The SLC25 carrier family consists of 53 transporters that shuttle nutrients and co-factors across mitochondrial membranes. The family is highly redundant and their transport activities coupled to metabolic state. Here, we use a pooled, dual CRISPR screening strategy that knocks out pairs of transporters in four metabolic states — glucose, galactose, OXPHOS inhibition, and absence of pyruvate — designed to unmask the inter-dependence of these genes. In total, we screen 63 genes in four metabolic states, corresponding to 2016 single and pair-wise genetic perturbations. We recover 19 gene-by-environment (GxE) interactions and 9 gene-by-gene (GxG) interactions. One GxE interaction hit illustrates that the fitness defect in the mitochondrial folate carrier (SLC25A32) KO cells is genetically buffered in galactose due to a lack of substrate in de novo purine biosynthesis. GxG analysis highlights a buffering interaction between the iron transporter SLC25A37 (A37) and the poorly characterized SLC25A39 (A39). Mitochondrial metabolite profiling, organelle transport assays, and structure-guided mutagenesis identify A39 as critical for mitochondrial glutathione (GSH) import. Functional studies reveal that A39-mediated glutathione homeostasis and A37-mediated mitochondrial iron uptake operate jointly to support mitochondrial OXPHOS. Our work underscores the value of studying family-wide genetic interactions across different metabolic environments.
The SLC25 family transporters play a critical role in shuttling metabolites into and out of mitochondria1,2,3. The protein family is evolutionarily conserved in nearly all eukaryotes, only missing in a few, highly diverged eukaryotes such as Giardia lamblia and Encephalitozoon cuniculi4. Among the 53 SLC25 proteins in human, the most well-characterized ones include adenine nucleotide carriers (ANTs) that exchange ADP for ATP to support cellular bioenergetics and UCP1 that is exclusively expressed in brown adipose tissue and dissipates proton motive force to generate heat. Despite the critical roles, approximately 20 members remain transporters of unknown functions.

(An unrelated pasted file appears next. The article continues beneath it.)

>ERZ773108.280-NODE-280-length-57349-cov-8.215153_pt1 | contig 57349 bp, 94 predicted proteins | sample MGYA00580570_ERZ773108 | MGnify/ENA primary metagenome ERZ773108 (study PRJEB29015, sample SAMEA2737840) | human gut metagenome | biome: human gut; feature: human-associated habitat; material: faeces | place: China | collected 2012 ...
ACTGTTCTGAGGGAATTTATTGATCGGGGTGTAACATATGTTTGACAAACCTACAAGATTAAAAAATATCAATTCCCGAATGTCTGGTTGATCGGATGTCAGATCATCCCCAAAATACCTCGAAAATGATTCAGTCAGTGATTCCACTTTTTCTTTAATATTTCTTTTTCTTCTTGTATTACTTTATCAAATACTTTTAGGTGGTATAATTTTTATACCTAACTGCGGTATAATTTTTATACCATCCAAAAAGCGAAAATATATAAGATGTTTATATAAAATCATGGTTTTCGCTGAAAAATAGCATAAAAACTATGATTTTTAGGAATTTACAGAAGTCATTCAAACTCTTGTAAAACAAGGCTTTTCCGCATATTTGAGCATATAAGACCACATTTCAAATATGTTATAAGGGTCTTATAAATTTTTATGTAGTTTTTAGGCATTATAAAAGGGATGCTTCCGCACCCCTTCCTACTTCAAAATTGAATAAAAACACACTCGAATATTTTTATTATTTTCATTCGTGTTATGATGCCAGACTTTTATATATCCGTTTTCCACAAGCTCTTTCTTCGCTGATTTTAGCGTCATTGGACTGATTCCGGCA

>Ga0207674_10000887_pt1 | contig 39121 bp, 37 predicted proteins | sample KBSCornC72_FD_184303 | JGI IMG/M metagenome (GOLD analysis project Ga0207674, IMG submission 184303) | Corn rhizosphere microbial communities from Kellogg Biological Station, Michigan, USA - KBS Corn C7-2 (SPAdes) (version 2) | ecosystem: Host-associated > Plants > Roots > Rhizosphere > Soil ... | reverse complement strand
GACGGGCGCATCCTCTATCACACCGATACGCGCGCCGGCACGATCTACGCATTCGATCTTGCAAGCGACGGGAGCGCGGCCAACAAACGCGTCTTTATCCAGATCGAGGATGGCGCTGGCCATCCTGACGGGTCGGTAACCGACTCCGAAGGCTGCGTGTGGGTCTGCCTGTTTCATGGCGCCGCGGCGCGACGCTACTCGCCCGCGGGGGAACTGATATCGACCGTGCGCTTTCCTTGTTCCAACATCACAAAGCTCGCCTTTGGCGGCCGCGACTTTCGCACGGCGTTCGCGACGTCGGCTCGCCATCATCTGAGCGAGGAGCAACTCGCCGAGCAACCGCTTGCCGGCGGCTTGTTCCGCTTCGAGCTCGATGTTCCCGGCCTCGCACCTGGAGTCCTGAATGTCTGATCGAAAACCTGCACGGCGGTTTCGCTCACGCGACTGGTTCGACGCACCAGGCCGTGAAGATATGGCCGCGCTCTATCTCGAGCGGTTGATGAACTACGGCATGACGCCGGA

Elegant structural characterization of the well-known ANT enables structure-guided investigations on the SLC25 transporters of unknown functions. Each SLC25 transporter is a structural and functional monomer of approximately 300 amino acids with six transmembrane α-helices (3-fold pseudo-symmetrical repeats of the two transmembrane helices) surrounding the central cavity. The ANT crystal structures in both cytoplasmic-open (c-state) and matrix-open states (m-state) locked by two inhibitors bound at the solute binding site, carboxyatractyloside and bongkrekic acid respectively, highlighted a conserved alternating-access transport mechanism5 enabled by the conformational change upon solute binding at the central cavity6,7. The high-level sequence homology and structural similarity among the SLC25 transporters enable both identification of solute-binding residues and prediction of the transporting solute based on the putative chemical groups.
A major challenge for the systematic interrogation of SLC25 transporter functions and their metabolic regulations lies in the high level of redundancy within the family. For instance, 36 members are part of paralogous subgroups8, including four ANT (exchanging ATP for ADP) and four calcium-binding mitochondrial carrier proteins SCaMCs (enabling net adenylate transport). Previously, in our genome-wide CRISPR screen in galactose, a low glucose condition designed to discover genes required for mitochondrial OXPHOS, none of the four ANTs scored as hits9. Yet, the ANT inhibitor, bongkrekic acid, induces cell death in low glucose10.